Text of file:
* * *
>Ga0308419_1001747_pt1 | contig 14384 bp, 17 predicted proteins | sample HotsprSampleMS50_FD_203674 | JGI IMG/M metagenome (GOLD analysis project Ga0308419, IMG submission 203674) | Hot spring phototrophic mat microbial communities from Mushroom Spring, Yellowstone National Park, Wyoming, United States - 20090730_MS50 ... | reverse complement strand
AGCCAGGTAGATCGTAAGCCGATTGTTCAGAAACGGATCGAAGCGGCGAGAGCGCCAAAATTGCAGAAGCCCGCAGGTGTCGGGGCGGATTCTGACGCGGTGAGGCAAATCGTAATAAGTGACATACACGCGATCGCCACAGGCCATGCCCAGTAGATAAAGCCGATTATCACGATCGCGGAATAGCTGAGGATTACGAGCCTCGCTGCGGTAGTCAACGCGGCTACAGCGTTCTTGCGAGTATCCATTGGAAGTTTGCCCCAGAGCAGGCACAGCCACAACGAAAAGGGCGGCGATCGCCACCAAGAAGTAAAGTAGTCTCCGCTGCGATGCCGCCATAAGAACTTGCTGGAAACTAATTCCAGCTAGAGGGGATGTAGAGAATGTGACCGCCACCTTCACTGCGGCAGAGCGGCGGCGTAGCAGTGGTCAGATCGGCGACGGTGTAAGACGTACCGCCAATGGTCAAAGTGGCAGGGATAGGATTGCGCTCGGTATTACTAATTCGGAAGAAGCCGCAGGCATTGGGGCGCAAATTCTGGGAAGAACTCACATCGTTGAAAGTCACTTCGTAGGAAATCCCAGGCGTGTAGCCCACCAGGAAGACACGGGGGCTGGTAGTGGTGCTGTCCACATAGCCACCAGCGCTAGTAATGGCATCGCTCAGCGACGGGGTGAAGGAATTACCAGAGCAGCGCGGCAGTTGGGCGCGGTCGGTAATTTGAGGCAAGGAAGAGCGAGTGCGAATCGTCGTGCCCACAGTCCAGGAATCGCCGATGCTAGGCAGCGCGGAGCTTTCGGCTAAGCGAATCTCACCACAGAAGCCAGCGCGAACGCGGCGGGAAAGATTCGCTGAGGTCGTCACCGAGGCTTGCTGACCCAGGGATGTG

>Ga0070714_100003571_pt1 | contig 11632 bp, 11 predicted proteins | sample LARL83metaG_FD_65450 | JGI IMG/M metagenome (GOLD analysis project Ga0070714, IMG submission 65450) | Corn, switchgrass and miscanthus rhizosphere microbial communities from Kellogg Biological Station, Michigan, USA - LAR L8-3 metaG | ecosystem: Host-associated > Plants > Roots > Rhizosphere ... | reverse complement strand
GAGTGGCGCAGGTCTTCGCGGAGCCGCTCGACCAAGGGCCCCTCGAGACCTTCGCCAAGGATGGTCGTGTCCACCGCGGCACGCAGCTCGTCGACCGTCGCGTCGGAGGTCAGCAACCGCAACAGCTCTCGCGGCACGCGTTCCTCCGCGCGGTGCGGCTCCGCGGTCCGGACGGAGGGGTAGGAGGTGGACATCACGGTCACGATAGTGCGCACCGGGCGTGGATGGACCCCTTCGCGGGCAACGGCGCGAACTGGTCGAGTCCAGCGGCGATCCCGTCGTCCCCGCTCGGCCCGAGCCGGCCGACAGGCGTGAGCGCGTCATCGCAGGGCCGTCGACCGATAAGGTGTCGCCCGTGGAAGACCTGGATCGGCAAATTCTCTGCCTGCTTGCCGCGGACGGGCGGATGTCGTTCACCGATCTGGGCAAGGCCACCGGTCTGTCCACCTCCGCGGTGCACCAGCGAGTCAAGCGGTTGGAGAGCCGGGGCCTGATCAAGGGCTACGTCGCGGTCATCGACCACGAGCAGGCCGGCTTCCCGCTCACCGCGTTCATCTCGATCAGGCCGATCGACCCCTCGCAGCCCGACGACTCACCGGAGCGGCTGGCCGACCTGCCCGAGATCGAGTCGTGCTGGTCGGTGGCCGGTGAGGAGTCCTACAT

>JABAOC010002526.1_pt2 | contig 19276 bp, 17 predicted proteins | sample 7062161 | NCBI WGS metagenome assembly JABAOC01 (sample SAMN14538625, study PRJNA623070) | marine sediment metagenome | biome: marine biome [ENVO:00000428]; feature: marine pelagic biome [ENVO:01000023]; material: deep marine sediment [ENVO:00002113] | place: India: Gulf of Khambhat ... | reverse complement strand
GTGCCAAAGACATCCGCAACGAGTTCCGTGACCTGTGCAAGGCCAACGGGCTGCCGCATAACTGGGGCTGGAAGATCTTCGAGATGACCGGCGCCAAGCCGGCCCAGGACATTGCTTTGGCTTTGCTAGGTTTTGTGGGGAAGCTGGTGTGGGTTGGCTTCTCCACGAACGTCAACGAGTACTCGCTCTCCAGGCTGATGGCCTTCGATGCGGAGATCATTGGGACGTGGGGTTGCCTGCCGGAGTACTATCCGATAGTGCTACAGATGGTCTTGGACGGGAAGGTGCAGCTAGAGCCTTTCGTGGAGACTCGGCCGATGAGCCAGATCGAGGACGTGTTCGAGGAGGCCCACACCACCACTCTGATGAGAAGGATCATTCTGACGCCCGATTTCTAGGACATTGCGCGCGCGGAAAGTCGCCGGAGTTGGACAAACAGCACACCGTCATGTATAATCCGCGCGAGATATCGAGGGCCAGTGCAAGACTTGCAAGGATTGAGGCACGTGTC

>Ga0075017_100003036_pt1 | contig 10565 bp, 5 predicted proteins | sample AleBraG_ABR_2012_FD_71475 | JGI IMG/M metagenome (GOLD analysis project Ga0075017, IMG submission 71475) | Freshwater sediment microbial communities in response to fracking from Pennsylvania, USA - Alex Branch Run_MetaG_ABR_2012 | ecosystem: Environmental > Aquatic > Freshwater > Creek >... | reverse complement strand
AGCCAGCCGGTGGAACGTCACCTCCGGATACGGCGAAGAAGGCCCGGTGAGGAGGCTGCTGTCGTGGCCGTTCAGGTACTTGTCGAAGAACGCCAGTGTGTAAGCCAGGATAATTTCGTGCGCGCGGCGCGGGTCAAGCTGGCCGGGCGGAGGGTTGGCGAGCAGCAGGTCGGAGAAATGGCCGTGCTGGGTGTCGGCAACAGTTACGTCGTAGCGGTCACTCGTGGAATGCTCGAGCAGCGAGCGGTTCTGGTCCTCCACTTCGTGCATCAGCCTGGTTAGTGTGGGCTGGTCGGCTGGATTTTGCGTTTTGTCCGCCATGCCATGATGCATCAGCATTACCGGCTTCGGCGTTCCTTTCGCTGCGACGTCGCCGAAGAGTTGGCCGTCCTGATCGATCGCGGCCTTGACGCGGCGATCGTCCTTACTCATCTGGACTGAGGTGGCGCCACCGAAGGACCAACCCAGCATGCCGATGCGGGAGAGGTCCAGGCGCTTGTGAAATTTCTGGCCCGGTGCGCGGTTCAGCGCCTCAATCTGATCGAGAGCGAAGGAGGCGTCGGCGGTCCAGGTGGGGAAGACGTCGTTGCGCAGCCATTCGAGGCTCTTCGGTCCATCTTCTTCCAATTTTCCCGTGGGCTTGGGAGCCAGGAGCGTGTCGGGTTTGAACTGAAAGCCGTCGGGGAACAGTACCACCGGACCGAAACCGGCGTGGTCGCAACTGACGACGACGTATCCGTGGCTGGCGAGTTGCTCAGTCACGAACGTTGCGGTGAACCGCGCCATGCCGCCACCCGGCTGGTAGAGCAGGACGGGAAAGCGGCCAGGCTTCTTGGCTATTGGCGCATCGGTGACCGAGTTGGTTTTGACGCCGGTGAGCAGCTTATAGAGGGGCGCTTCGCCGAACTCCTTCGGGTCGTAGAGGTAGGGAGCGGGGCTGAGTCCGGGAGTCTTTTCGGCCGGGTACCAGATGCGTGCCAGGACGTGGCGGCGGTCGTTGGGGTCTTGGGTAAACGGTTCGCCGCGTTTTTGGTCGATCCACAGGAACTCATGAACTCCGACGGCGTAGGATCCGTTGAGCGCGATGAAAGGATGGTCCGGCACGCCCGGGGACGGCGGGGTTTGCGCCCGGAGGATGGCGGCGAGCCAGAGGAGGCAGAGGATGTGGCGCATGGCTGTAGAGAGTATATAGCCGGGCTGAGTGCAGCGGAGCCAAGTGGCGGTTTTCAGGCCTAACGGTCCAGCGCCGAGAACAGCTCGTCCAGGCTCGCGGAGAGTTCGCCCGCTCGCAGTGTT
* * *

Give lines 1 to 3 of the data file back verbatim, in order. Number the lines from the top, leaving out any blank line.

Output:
>Ga0308419_1001747_pt1 | contig 14384 bp, 17 predicted proteins | sample HotsprSampleMS50_FD_203674 | JGI IMG/M metagenome (GOLD analysis project Ga0308419, IMG submission 203674) | Hot spring phototrophic mat microbial communities from Mushroom Spring, Yellowstone National Park, Wyoming, United States - 20090730_MS50 ... | reverse complement strand
AGCCAGGTAGATCGTAAGCCGATTGTTCAGAAACGGATCGAAGCGGCGAGAGCGCCAAAATTGCAGAAGCCCGCAGGTGTCGGGGCGGATTCTGACGCGGTGAGGCAAATCGTAATAAGTGACATACACGCGATCGCCACAGGCCATGCCCAGTAGATAAAGCCGATTATCACGATCGCGGAATAGCTGAGGATTACGAGCCTCGCTGCGGTAGTCAACGCGGCTACAGCGTTCTTGCGAGTATCCATTGGAAGTTTGCCCCAGAGCAGGCACAGCCACAACGAAAAGGGCGGCGATCGCCACCAAGAAGTAAAGTAGTCTCCGCTGCGATGCCGCCATAAGAACTTGCTGGAAACTAATTCCAGCTAGAGGGGATGTAGAGAATGTGACCGCCACCTTCACTGCGGCAGAGCGGCGGCGTAGCAGTGGTCAGATCGGCGACGGTGTAAGACGTACCGCCAATGGTCAAAGTGGCAGGGATAGGATTGCGCTCGGTATTACTAATTCGGAAGAAGCCGCAGGCATTGGGGCGCAAATTCTGGGAAGAACTCACATCGTTGAAAGTCACTTCGTAGGAAATCCCAGGCGTGTAGCCCACCAGGAAGACACGGGGGCTGGTAGTGGTGCTGTCCACATAGCCACCAGCGCTAGTAATGGCATCGCTCAGCGACGGGGTGAAGGAATTACCAGAGCAGCGCGGCAGTTGGGCGCGGTCGGTAATTTGAGGCAAGGAAGAGCGAGTGCGAATCGTCGTGCCCACAGTCCAGGAATCGCCGATGCTAGGCAGCGCGGAGCTTTCGGCTAAGCGAATCTCACCACAGAAGCCAGCGCGAACGCGGCGGGAAAGATTCGCTGAGGTCGTCACCGAGGCTTGCTGACCCAGGGATGTG

>Ga0070714_100003571_pt1 | contig 11632 bp, 11 predicted proteins | sample LARL83metaG_FD_65450 | JGI IMG/M metagenome (GOLD analysis project Ga0070714, IMG submission 65450) | Corn, switchgrass and miscanthus rhizosphere microbial communities from Kellogg Biological Station, Michigan, USA - LAR L8-3 metaG | ecosystem: Host-associated > Plants > Roots > Rhizosphere ... | reverse complement strand